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Create your Estate Plan

Everything you need for estate planning.

Did you know that most babies are born in September? If you’re like many of the families that have added a new member this fall, you should review the following new parent legal checklist:

Create a child care authorization

If you’re planning to leave your child with a nanny or relatives, you should consider signing a child care authorization to define the terms when others can make legal and medical decisions about your child.

Use Rocket Lawyer’s child care authorization  if you’d like to authorize your child’s school to release your child to another individual or if you’d like to give authorization for another individual to make decisions regarding your child in your unexpected absence.

Update your estate plan

If you have recently added to your family, you should revisit your estate plan to ensure you are taking full advantage of wealth transfer opportunities and protecting your assets in the event of death.

In addition to creating a simple will and revocable trust, you should amend your documents to include your new child as a beneficiary and provide guardianship instructions in the event of your death.

Apply for a birth certificate

And get your child a social security number. Every individual born in the United States needs a birth certificate and a Social Security number. To apply for a birth certificate, you must complete a birth registration form—either in the hospital or at your local county public health department. You also need to get your child a Social Security number.

The simplest way to obtain your child a Social Security number is to apply for it at the hospital when completing the birth registration form. But if you miss those opportunities because of a home birth or other circumstances, you can complete these forms at your local county public health department.

Add your child to your health insurance

It may surprise some readers to know that your child is not automatically added to your health insurance plan. If you have employer-sponsored health insurance, you should check to see the deadlines for adding your child to your policy. Some companies allow for a 60-day grace period, while others require notice to be given within 30 days from birth.

Purchase life insurance

Most families don’t think about life insurance until they have their first child. There are so many choices when it comes to buying life insurance that deciding how much life insurance and what kind of policy to buy can be stressful. But life insurance is an essential safeguard for young families as it provides for a monetary payout to beneficiaries of the policy in the event of the insured person’s unexpected death.

You’ll want to investigate what type of policy you want (term or whole) and the amount of coverage. Often estate planners and financial advisors can work with your entire family to recommend a product that is the best fit for your circumstances.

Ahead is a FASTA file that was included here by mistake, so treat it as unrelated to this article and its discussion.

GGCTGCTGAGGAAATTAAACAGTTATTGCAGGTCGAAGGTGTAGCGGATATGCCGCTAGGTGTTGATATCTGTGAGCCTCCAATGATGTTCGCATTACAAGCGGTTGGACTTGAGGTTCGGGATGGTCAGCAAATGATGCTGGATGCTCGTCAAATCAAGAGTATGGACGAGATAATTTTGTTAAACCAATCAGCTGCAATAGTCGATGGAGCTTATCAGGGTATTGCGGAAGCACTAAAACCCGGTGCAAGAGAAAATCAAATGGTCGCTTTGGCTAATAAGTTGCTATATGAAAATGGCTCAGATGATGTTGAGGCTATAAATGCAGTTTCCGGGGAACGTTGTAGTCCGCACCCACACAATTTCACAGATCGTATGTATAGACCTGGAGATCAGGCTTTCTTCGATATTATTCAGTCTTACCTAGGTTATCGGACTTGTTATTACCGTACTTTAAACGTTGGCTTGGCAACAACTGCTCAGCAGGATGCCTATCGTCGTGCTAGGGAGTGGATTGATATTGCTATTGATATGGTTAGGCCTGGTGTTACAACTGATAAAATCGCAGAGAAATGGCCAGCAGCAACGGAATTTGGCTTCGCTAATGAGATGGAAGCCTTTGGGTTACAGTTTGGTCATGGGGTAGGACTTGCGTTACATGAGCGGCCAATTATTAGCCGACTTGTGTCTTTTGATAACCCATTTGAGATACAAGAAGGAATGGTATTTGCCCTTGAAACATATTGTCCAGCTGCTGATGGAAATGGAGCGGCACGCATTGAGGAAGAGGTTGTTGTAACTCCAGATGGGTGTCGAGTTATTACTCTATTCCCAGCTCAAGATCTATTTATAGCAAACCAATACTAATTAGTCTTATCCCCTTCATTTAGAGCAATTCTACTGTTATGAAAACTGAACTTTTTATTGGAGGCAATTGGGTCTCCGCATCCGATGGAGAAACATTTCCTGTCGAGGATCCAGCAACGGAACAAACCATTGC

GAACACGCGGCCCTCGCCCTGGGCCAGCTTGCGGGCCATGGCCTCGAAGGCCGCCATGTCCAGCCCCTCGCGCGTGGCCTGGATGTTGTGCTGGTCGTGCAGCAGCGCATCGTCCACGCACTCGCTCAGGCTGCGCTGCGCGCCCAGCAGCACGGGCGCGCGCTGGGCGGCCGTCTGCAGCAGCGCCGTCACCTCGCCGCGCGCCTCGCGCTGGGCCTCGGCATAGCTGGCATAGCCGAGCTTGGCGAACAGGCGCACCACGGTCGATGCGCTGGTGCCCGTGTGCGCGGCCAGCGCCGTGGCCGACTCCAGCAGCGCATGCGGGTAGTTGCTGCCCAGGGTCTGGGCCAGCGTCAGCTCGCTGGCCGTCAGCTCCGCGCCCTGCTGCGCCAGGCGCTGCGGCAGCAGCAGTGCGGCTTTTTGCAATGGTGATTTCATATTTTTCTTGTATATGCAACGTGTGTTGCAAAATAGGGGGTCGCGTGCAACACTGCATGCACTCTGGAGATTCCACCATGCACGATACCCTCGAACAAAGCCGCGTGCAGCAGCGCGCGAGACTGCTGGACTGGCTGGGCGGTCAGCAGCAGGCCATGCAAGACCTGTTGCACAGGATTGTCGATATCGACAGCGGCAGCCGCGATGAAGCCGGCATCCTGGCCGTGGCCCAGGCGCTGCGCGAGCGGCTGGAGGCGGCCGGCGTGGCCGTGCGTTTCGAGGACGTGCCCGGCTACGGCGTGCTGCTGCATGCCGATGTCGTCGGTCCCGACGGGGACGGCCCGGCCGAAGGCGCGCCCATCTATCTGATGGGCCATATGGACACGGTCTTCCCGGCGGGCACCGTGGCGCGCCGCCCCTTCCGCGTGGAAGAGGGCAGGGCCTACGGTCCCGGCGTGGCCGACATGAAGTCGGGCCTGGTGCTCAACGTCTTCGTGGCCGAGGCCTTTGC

Start saving for college

529 Plans are an excellent method to save for college in a tax-free manner. 529 funds are similar to 401ks and IRA accounts as any growth is sheltered from taxes. Unlike retirement plans, withdrawals from 529 plans to pay for qualified higher education expenses are tax free.

Even better, if your child gets a scholarship and does not need the funds for college, the beneficiary of the 529 plan can be changed to another family member.

Take advantage of tax breaks

The cost of raising a child to 18 years old can be as much as $250,000 so you should be aware of two ways to reduce your annual tax liability:

Additional Dependency Exemption

Even if your child is born on the last day of this year, you can file for an additional dependency exemption in that year ($4,000 for 2015.) A word to the high earners, eligibility for this exemption phases out when your Adjusted Gross Income (AGI) reaches $309,900 for joint filers and $258,250 for single filers.

Child Tax Credit

The IRS allows for a $1,000 tax credit for children. However, eligibility for this credit phases out at $110,000 for joint filers and $75,000 for single or head of household filers.

This article contains general legal information and does not contain legal advice. Rocket Lawyer is not a law firm or a substitute for an attorney or law firm. The law is complex and changes often. For legal advice, please ask a lawyer.

Amanda Gordon, Esq.
Amanda Gordon, Esq.
Rocket Lawyer network attorney

Amanda Gordon is a Rocket Lawyer network attorney and a family law attorney in the San Francisco Bay Area of California. Amanda focuses on all aspects of family law including divorce, child custody, support, and parenting plans. Amanda’s mission for her practice is to put family first. Find out more at

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